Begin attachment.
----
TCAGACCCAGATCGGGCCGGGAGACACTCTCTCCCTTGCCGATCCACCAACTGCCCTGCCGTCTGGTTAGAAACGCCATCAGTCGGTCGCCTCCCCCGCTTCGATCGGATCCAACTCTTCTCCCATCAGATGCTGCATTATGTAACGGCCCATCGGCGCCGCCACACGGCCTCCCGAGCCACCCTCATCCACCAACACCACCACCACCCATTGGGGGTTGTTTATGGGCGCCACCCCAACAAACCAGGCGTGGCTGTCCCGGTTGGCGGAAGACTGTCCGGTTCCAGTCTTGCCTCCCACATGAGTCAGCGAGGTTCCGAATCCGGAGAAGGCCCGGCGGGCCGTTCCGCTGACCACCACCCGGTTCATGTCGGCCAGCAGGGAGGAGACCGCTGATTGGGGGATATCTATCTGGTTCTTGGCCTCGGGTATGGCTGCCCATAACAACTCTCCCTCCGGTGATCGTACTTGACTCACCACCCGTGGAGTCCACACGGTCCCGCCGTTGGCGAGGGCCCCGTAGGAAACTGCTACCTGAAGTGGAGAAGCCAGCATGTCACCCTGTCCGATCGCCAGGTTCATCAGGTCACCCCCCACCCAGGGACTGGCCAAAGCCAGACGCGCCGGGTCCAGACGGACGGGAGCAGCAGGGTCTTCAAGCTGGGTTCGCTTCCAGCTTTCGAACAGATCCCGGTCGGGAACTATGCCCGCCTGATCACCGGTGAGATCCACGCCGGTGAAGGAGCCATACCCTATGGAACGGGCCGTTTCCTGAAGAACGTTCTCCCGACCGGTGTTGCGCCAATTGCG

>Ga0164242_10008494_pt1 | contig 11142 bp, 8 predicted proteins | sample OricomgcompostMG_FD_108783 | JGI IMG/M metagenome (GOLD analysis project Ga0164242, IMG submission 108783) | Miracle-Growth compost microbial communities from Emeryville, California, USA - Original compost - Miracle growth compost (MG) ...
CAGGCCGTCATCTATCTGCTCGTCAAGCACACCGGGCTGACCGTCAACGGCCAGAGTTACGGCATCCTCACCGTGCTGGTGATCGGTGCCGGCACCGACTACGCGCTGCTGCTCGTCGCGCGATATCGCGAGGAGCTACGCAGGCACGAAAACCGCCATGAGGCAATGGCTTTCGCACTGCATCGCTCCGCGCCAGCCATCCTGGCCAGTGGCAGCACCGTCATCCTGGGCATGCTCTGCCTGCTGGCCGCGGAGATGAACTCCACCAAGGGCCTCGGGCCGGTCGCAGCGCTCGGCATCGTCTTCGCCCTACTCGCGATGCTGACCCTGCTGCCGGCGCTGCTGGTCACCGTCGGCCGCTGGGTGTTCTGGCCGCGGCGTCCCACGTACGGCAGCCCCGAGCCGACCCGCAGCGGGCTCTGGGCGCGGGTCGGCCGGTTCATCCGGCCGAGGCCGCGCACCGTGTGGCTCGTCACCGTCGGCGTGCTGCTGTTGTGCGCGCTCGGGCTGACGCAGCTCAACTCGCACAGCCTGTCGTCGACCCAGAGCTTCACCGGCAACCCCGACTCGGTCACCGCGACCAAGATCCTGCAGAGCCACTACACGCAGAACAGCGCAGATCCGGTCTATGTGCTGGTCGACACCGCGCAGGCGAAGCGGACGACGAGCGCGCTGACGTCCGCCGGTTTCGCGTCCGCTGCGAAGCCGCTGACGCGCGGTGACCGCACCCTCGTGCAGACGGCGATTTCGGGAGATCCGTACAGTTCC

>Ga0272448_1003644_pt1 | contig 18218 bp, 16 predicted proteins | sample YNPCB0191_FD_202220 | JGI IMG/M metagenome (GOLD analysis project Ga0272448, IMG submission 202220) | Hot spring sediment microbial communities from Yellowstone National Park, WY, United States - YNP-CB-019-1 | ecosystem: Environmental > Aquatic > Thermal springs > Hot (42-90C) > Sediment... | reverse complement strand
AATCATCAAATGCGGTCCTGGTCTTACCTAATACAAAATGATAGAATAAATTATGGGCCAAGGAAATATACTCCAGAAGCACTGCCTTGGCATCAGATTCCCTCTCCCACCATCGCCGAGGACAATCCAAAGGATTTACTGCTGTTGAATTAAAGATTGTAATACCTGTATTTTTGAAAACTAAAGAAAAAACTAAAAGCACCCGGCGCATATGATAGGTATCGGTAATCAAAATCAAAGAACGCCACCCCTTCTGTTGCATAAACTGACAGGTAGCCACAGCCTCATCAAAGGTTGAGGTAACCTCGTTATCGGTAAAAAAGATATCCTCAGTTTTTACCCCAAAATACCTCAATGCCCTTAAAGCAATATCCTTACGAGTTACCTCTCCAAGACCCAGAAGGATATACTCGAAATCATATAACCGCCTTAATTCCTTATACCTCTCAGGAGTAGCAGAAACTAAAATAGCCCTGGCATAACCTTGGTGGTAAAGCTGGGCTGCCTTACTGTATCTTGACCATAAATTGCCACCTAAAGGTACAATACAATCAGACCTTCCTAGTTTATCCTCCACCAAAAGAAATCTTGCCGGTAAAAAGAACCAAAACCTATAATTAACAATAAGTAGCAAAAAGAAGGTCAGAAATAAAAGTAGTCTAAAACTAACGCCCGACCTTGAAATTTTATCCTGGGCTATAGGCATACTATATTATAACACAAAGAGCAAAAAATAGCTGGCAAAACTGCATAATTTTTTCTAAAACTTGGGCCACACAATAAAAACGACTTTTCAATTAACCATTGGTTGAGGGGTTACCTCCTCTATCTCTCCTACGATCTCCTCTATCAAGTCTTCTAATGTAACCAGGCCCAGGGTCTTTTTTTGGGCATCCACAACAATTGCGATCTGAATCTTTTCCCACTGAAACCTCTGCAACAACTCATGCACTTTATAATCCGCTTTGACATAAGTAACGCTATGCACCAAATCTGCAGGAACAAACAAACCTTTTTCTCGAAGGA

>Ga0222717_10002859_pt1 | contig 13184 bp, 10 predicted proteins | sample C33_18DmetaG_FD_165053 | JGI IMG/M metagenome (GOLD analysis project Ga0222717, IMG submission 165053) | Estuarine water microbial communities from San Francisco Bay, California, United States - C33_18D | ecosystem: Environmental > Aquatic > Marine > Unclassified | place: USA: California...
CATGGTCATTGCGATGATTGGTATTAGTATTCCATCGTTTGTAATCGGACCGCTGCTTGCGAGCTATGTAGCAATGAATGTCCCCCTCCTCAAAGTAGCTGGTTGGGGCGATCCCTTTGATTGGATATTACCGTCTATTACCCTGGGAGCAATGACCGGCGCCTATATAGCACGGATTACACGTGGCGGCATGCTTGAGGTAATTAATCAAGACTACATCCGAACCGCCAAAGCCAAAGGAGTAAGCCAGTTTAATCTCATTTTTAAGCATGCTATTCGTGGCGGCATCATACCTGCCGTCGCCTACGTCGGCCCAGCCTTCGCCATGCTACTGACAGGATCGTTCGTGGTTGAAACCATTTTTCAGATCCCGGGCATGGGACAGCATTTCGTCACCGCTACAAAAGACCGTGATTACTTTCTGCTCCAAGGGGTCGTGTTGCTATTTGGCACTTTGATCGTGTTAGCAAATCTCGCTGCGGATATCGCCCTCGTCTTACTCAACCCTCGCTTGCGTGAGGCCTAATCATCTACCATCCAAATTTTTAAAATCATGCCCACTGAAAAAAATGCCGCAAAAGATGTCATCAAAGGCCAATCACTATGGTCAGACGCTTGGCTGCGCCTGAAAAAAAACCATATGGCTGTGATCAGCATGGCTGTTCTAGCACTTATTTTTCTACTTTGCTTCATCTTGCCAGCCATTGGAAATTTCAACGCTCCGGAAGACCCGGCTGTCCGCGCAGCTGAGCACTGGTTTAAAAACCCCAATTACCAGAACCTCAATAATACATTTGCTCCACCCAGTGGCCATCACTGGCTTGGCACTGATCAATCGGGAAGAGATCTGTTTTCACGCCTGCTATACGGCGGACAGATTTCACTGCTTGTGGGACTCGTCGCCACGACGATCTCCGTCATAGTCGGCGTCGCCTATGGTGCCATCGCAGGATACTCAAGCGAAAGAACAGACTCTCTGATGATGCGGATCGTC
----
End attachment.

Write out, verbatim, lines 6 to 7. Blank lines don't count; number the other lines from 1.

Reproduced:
>Ga0222717_10002859_pt1 | contig 13184 bp, 10 predicted proteins | sample C33_18DmetaG_FD_165053 | JGI IMG/M metagenome (GOLD analysis project Ga0222717, IMG submission 165053) | Estuarine water microbial communities from San Francisco Bay, California, United States - C33_18D | ecosystem: Environmental > Aquatic > Marine > Unclassified | place: USA: California...
CATGGTCATTGCGATGATTGGTATTAGTATTCCATCGTTTGTAATCGGACCGCTGCTTGCGAGCTATGTAGCAATGAATGTCCCCCTCCTCAAAGTAGCTGGTTGGGGCGATCCCTTTGATTGGATATTACCGTCTATTACCCTGGGAGCAATGACCGGCGCCTATATAGCACGGATTACACGTGGCGGCATGCTTGAGGTAATTAATCAAGACTACATCCGAACCGCCAAAGCCAAAGGAGTAAGCCAGTTTAATCTCATTTTTAAGCATGCTATTCGTGGCGGCATCATACCTGCCGTCGCCTACGTCGGCCCAGCCTTCGCCATGCTACTGACAGGATCGTTCGTGGTTGAAACCATTTTTCAGATCCCGGGCATGGGACAGCATTTCGTCACCGCTACAAAAGACCGTGATTACTTTCTGCTCCAAGGGGTCGTGTTGCTATTTGGCACTTTGATCGTGTTAGCAAATCTCGCTGCGGATATCGCCCTCGTCTTACTCAACCCTCGCTTGCGTGAGGCCTAATCATCTACCATCCAAATTTTTAAAATCATGCCCACTGAAAAAAATGCCGCAAAAGATGTCATCAAAGGCCAATCACTATGGTCAGACGCTTGGCTGCGCCTGAAAAAAAACCATATGGCTGTGATCAGCATGGCTGTTCTAGCACTTATTTTTCTACTTTGCTTCATCTTGCCAGCCATTGGAAATTTCAACGCTCCGGAAGACCCGGCTGTCCGCGCAGCTGAGCACTGGTTTAAAAACCCCAATTACCAGAACCTCAATAATACATTTGCTCCACCCAGTGGCCATCACTGGCTTGGCACTGATCAATCGGGAAGAGATCTGTTTTCACGCCTGCTATACGGCGGACAGATTTCACTGCTTGTGGGACTCGTCGCCACGACGATCTCCGTCATAGTCGGCGTCGCCTATGGTGCCATCGCAGGATACTCAAGCGAAAGAACAGACTCTCTGATGATGCGGATCGTC